About 3,600 Russians could leave Latvia soon, says Maira Roze of Latvia’s Citizenship Office. She spoke on TV3 recently.
Latvia’s parliament made a law change on August 14. This change lets 8,700 Russians stay for two more years to learn Latvian.
Before this law, failing the Latvian language test would cost Russians their residency by September 1.
The new rule helps around 6,700 Russians who want to retake the language exam.
Most of these people have lived in Latvia for a long time. Some chose Russian citizenship for personal or financial gains.
For example, women could get Russian pensions at age 55.
Roze also said these Russians can apply for residency again within 90 days. But they will face the same rules as other Russians.
It’s unclear how many Russians really live in Latvia. About 25,000 Russians have some residency permit in Latvia.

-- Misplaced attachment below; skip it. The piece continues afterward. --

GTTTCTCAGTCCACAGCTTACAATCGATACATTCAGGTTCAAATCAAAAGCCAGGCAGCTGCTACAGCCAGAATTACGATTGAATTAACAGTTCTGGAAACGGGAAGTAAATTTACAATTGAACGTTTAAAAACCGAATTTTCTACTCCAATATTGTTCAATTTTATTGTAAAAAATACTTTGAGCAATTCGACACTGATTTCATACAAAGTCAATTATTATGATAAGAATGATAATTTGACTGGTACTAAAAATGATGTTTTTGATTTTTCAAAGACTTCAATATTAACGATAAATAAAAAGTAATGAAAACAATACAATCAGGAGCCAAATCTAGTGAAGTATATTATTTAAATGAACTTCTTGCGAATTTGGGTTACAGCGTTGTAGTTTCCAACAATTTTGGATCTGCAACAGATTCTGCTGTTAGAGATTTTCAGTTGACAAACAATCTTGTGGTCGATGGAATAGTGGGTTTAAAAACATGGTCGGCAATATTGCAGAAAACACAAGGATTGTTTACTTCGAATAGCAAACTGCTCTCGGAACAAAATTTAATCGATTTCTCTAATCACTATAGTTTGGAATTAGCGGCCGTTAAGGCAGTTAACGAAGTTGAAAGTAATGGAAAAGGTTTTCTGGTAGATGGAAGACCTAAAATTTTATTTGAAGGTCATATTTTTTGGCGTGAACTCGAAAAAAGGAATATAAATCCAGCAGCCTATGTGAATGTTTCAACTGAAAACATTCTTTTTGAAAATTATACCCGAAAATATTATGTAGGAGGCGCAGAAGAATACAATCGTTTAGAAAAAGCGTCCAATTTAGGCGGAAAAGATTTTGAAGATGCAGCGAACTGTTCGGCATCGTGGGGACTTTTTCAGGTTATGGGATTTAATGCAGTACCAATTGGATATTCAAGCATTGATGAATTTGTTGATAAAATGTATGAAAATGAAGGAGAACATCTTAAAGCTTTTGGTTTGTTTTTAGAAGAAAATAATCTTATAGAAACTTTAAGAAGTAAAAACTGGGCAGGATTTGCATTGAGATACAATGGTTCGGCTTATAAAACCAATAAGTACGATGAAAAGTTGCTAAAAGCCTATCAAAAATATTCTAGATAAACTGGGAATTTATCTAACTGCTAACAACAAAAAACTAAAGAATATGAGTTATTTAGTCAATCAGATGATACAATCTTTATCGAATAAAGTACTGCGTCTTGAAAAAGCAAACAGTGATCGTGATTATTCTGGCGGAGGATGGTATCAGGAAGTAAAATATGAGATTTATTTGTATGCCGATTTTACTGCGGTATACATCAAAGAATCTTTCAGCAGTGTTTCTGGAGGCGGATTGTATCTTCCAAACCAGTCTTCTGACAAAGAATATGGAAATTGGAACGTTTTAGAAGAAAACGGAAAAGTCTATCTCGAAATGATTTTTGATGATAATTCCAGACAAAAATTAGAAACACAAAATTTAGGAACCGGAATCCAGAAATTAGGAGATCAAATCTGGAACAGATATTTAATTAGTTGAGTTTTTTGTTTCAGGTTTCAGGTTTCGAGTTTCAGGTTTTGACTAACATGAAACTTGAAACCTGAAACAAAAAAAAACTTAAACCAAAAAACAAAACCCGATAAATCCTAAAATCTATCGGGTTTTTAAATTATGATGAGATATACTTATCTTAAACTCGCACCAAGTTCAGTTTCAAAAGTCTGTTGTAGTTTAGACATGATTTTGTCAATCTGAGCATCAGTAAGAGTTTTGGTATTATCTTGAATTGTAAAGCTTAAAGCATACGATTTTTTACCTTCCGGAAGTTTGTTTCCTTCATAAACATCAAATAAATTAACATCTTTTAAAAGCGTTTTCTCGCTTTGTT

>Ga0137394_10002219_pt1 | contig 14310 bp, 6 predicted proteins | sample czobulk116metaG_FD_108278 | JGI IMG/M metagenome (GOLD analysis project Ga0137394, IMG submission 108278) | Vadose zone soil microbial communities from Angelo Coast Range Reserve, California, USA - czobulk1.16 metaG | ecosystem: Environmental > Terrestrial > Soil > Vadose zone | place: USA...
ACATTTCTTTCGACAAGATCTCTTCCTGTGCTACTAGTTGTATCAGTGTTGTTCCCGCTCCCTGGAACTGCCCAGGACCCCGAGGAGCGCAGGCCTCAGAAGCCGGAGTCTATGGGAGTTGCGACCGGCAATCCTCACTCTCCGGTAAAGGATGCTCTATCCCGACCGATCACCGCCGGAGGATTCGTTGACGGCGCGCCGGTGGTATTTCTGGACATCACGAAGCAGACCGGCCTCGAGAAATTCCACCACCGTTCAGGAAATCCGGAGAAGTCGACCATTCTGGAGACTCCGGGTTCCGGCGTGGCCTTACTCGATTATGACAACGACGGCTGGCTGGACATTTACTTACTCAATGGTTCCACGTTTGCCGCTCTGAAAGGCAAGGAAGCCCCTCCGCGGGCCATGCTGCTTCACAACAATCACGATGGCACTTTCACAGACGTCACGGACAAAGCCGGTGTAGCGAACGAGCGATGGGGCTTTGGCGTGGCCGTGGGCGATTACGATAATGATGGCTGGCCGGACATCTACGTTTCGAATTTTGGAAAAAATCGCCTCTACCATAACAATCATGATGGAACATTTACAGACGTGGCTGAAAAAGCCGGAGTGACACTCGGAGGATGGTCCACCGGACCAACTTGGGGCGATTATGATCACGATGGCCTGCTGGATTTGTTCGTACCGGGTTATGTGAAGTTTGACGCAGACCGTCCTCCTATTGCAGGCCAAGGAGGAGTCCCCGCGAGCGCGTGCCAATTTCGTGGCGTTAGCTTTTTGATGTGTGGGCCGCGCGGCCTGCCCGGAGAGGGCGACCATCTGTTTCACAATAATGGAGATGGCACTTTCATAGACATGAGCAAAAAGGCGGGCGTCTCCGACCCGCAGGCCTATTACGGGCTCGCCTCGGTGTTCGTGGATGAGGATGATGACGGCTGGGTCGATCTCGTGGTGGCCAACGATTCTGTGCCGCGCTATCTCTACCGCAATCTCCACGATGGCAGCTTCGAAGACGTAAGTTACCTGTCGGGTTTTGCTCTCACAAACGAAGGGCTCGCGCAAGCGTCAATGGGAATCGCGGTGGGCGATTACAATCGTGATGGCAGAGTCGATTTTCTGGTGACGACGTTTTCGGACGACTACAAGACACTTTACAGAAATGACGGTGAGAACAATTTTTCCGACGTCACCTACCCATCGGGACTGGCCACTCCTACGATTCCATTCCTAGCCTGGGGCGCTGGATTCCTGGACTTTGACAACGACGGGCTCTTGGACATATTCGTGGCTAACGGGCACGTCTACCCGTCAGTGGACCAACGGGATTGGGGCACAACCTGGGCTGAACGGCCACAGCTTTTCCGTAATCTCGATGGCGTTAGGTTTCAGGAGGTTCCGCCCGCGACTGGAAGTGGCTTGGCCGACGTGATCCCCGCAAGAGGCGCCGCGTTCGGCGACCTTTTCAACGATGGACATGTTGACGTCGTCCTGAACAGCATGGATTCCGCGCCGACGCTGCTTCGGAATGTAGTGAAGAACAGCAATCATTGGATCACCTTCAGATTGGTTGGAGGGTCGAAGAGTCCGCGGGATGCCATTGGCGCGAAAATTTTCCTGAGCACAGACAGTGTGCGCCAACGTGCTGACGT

In August, sociologist Ojārs Skudra noted that the exact number of Russians in Latvia is unknown. He spoke to local media about this.
Latvia once offered residency permits to big investors in 2010. This attracted mainly Russian nationals. The program is no longer active.
Latvia joined the European Union in 2004. This made it a more attractive destination for non-EU nationals.
Since joining, Latvia faced several immigration challenges. One such challenge is the balance between welcoming talent and security concerns.
Latvia and Russia share a complex history. During the Soviet era, many Russians moved to Latvia.
After the Soviet Union collapsed, Latvia became independent. This changed the citizenship status of many Russians in the country.
Many Russians had to go through naturalization. This includes passing a Latvian language test. Language has been a sensitive issue in Latvia for years.
The country aims to protect its native tongue.